JPMorgan looks for big payoff from lead in deposit race

Mon Jan 16, 2017 12:11am EST
 
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By David Henry

NEW YORK (Reuters) - Over the past five years, stock analysts have challenged JPMorgan Chase & Co (JPM.N: Quote) executives for keeping so many branches open as customers did more and more banking online.

Giving up real estate, the analysts said, was an obvious way the bank could save money when interest income was flagging and regulatory and legal costs were climbing.

But executives at the largest U.S. bank resisted. They argued that branches are great billboards for the Chase brand and essential to attracting people who want to open accounts or make major transactions in person.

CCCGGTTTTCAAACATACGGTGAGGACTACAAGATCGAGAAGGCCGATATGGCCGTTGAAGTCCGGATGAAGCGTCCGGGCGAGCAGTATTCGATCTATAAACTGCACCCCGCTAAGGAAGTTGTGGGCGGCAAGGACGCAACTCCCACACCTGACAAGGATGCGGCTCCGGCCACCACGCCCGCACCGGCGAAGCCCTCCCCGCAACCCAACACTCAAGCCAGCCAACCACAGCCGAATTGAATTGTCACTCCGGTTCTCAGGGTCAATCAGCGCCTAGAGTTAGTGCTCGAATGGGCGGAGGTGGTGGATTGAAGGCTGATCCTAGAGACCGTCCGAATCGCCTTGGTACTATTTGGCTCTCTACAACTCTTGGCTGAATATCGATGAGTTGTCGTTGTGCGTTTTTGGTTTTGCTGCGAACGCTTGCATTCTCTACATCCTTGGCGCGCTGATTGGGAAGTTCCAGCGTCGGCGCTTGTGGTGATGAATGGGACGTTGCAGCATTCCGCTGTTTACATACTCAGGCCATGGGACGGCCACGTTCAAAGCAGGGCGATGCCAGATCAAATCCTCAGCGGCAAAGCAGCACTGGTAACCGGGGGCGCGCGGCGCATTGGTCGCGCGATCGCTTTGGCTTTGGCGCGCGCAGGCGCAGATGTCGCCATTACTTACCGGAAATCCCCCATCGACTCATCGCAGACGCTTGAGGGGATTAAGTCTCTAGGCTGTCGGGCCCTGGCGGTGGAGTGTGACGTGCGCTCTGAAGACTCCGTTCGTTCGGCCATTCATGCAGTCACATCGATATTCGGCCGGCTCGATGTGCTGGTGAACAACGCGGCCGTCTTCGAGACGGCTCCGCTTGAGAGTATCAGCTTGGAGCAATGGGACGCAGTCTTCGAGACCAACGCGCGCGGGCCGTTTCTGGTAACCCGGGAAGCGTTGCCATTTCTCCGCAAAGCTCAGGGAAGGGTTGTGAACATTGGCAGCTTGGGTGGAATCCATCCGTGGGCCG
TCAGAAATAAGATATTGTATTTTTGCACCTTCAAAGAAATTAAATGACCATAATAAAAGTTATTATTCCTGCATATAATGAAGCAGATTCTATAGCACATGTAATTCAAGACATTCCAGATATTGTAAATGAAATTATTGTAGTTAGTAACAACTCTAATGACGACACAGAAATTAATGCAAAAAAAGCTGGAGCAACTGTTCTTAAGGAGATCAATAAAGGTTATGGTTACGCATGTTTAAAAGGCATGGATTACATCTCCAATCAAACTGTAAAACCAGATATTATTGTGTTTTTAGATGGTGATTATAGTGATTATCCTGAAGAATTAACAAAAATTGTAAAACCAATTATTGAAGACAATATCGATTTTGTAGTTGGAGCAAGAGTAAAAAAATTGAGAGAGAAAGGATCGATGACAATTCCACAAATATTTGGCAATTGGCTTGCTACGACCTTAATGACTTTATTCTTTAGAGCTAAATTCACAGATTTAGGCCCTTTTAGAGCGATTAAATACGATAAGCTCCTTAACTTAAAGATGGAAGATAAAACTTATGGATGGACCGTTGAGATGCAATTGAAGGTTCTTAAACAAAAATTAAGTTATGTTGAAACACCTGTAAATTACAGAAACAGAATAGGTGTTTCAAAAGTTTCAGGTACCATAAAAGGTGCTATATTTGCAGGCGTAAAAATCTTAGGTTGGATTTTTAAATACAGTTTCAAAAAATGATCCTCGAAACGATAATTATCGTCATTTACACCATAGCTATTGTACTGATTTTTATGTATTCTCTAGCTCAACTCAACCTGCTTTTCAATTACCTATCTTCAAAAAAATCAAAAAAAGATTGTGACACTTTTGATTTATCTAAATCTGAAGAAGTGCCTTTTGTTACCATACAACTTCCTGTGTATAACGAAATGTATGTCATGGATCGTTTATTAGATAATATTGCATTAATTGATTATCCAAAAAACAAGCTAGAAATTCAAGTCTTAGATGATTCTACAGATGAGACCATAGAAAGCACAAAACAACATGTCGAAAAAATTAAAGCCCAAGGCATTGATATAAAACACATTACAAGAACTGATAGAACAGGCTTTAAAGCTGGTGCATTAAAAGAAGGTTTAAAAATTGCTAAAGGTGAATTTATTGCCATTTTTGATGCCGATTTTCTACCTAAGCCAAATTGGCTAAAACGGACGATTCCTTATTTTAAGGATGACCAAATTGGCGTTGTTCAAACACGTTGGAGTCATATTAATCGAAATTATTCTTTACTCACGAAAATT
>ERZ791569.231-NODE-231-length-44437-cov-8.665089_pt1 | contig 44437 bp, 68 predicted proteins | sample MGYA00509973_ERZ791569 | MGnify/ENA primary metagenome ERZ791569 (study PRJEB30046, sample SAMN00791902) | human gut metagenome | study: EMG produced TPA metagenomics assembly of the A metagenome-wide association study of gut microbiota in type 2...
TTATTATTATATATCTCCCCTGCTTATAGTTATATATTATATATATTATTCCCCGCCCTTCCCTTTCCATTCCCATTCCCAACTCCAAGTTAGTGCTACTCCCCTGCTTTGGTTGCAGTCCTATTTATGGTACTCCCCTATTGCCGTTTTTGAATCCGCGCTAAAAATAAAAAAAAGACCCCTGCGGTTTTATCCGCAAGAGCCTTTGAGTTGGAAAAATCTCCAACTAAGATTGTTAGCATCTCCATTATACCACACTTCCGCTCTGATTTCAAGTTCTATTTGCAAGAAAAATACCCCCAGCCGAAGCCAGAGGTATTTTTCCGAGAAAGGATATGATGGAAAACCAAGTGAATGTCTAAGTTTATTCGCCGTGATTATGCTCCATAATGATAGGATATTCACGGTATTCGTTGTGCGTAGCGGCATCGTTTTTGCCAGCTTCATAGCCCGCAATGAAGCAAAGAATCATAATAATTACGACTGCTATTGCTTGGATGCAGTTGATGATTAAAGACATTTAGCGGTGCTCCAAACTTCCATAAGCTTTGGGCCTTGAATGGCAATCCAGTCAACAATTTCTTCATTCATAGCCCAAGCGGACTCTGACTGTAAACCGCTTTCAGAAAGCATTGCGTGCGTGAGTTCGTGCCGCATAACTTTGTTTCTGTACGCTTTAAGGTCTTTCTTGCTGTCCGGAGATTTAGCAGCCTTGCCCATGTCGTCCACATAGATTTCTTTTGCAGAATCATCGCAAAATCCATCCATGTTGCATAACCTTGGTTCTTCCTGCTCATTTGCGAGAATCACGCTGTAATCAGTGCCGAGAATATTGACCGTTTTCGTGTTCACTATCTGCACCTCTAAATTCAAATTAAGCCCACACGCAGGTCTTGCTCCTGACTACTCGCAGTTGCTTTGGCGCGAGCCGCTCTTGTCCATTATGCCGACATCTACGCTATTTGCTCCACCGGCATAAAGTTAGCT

Now it looks like the executives were right, or at least closer than other banks to delivering the right mix of physical and digital customer service.

JPMorgan has grown deposits over the last five years faster than major competitors and twice as fast as the industry, according to analysts at Bernstein Research.

Deposits in the Chase consumer bank grew in 2016 by 11 percent, or some $61 billion, the bank said when reporting quarterly results last week. Chase now has $607 billion in deposits, setting it up for a massive payoff if it can keep those funds and the company can lend them at higher interest rates in a stronger economy.

"We've been growing our deposits very strongly and we're going to enjoy the benefits,” Chief Financial Officer Marianne Lake said on Friday.

For the first time in roughly a decade, banks’ ability to gather deposits is poised to matter mightily to financial performance.   Continued...

 
A sign outside the headquarters of JP Morgan Chase & Co in New York, September 19, 2013. REUTERS/Mike Segar